By the time we made it to the check-out, our cart felt rather heavy. I had filled it full of party food for my daughter’s Cinderella birthday party–and all the relatives who would be joining us to celebrate her turning three.
In my joy, I hadn’t realized how expensive it was going to be. After all, we were shopping at Aldi’s! Everything is like $2. (Right?)
So we were getting everything we needed for fruit and veggie trays, and sandwiches, snacks, goodies, and best of all–the homeade buttercream “glass slipper” cake, that we were really looking forward to making together.
My almost 3-year-old was handing me the items that I had stashed around where she was sitting in the cart, and I was putting them on the checkout counter. But as I began to estimate the cost in my head–I had a panic moment.
“Oh no..I’m spending too much,” I thought, “What can we do without?”
I quickly grabbed as many “non-essential” items as I could from our cart and handed them to the cashier, “I’m really sorry, but we’re actually not going to get these today.” Among them were a few goodies, my flavored creamer, and Selah’s animal crackers. She smiled and took them from me with a nod.
“Mom, why can’t we buy the animal crackers?” Selah asked me.
“Sorry, honey, but Mommy found too many other things today. We’ll get them another time.”
As soon as the cashier checked us out, Selah exclaimed, “Mommy, I have to go potty!”
So, I pushed my cart off to the side where there were other customers bagging up their items, “the Aldi’s way.” Among them, an Amish family, who were all in the ladies’ bathroom (yes, men included) the first time I was going to take Selah potty at the beginning of our grocery shopping trip. And I also noticed a “shady” looking couple near my cart bagging up their groceries. As I abandoned my cart and whisked my daughter away to go potty, I actually had this thought, “I really hope no one steals anything from our cart.”
So I could have never imagined what happened next.
In the Ladies’ Room, I kept telling Selah to hurry up–so we could get back to our stranded-already-been-paid-for-cart. I even told her we weren’t washing our hands today, and instead smeared some gingerbread scented Purell hand sanitizer on her–so I could get back to our cart. (You know, the one I imagined the riff-raff wildly looting while I was in the bathroom?)
But before I could make it to my cart, the cashier that checked us out stopped me. “Ma’am,” she said. “I wanted to let you know…” (Oh no, here it comes, I thought. Someone did steal something from my cart!)
“The woman behind you,” she started, “Paid for the groceries you told me to put back, and she put them in your cart for you.”
“What? Are you serious??” I asked her, looking around, wild-eyed, my hand finding my heart.
“She just left though, so you wouldn’t be able to thank her. I guess, it’s kind of like a pay it forward thing,” she said with a smile.
I looked in my cart, and sure enough there were the “non-essential” snacks, the flavored creamer, and Selah’s animal crackers.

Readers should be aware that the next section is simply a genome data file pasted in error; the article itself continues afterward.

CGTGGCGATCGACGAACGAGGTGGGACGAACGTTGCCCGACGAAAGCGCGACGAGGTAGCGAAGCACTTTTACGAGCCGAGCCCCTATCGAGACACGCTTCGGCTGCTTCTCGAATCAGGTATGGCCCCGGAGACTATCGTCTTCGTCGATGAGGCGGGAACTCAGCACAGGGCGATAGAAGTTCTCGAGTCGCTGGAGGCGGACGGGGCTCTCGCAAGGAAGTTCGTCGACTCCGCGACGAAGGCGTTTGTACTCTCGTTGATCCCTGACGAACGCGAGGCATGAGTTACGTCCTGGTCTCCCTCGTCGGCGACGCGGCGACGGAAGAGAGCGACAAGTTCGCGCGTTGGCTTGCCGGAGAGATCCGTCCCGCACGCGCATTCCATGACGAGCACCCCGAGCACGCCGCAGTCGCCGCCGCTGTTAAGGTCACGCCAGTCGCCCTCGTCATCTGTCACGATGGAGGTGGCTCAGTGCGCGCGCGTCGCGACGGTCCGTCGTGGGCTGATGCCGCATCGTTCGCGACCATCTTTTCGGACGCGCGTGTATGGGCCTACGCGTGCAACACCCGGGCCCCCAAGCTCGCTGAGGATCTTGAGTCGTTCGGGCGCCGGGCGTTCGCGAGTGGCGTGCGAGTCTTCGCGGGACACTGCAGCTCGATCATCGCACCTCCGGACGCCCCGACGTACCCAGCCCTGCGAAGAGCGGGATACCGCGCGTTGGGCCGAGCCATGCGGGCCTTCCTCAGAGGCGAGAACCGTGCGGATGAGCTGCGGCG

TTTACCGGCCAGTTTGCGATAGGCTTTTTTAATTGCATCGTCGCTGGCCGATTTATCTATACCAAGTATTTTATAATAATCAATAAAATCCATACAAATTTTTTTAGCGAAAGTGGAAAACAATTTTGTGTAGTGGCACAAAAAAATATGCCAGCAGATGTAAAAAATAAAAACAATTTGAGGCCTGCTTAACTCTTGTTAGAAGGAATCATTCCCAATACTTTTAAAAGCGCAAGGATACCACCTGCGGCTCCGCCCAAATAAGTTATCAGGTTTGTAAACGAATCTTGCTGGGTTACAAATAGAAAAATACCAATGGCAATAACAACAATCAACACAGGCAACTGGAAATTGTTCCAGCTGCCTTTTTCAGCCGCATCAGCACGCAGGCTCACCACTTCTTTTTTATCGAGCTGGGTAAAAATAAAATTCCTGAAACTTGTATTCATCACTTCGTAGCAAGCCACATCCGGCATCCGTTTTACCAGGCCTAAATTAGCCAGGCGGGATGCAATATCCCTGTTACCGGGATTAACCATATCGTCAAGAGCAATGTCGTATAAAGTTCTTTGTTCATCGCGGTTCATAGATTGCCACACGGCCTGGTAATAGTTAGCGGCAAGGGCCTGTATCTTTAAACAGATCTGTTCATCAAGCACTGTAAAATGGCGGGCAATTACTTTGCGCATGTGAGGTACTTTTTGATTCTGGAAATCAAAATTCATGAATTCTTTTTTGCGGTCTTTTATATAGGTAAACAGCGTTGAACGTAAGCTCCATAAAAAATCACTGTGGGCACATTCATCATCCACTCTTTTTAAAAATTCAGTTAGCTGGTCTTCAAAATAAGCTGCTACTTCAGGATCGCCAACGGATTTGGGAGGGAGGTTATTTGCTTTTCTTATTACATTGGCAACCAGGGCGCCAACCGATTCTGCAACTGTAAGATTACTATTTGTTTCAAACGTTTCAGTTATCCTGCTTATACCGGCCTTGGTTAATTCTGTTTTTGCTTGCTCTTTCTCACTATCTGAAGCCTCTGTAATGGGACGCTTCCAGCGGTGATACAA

Oh my heart.
I wanted to cry–to sob. To weep openly for the kindness that had been done to me. I wanted to fall to my knees on that dirty Aldi’s floor.
I wanted to repent for all my judgement–the secret kind that lives in my head.
Because I imagined someone stealing from my cart–not putting more into it.
I could barely keep it together. And as I began to bag up my groceries that day, “the Aldi’s way,” in my re-usable shopping bags, my eyes began to blur with tears–of thanks.
I wish I could have hugged her–not because we needed the groceries–but just because she was so kind. So…
Dear Woman Behind Me At Aldi’s,
If you should ever read this,
Whoever you are, wherever you are, thank you.
Thank you for your kindness to me.
We are not poor, and you didn’t need to buy those extra groceries for us, the “frivolities” that come with a three-year-old’s birthday party.
But you did.
And you showed me something powerful,
You showed me the power of being kind. And brave. And good.
And the world needs more people like you.
You reminded me that not all people are as bad as I think they are. Some are really, really good.
I had expected someone to steal something from my cart, but you did the opposite–you filled it with good things.
I expected a curse, and you gave me a blessing.
You were the blessing.
And you reminded me of the power of goodness. And the love of God. Because somehow, through your kindness to fill my cart–I felt his love. And as I drove home that day with tears in my eyes, and a big lump in my throat, I felt Him holding me. I felt Him loving me.
Because I didn’t think He cared about animal crackers.
Or Cinderella parties.
But He does.
He cares about all His children. He cares that they feel His love.
And you make me want to let someone else feel His love, in the way you have let me feel it.
Because, I hadn’t realized the power of kindness–until today.
And, I’ve always been afraid to do what you have done for me today.
Because, I’m always afraid to offend someone.
But being on the other end of it, being the recipient of kindness–I feel no offense whatsover. Only deep gratitude.
And the extravagance of kindess.
And the depth of His love.
I’m a writer–and sometimes I only know how to love with my words. But you’ve reminded me–sometimes this world needs more than words.
To feel His love.
To taste it.
Sometimes they need action. Sometimes they need something tangible.
Sometimes they need people who will be brave enough to act,
to actually do something.
To show them love.
Like you did for me.
So thank you, for stepping out, in risk, and doing it.
You made a little girl’s Cinderella party a little more magical.
And her mom’s heart a little more tender, and soft.
P.S. Selah was very happy to see the Animal Crackers return to us.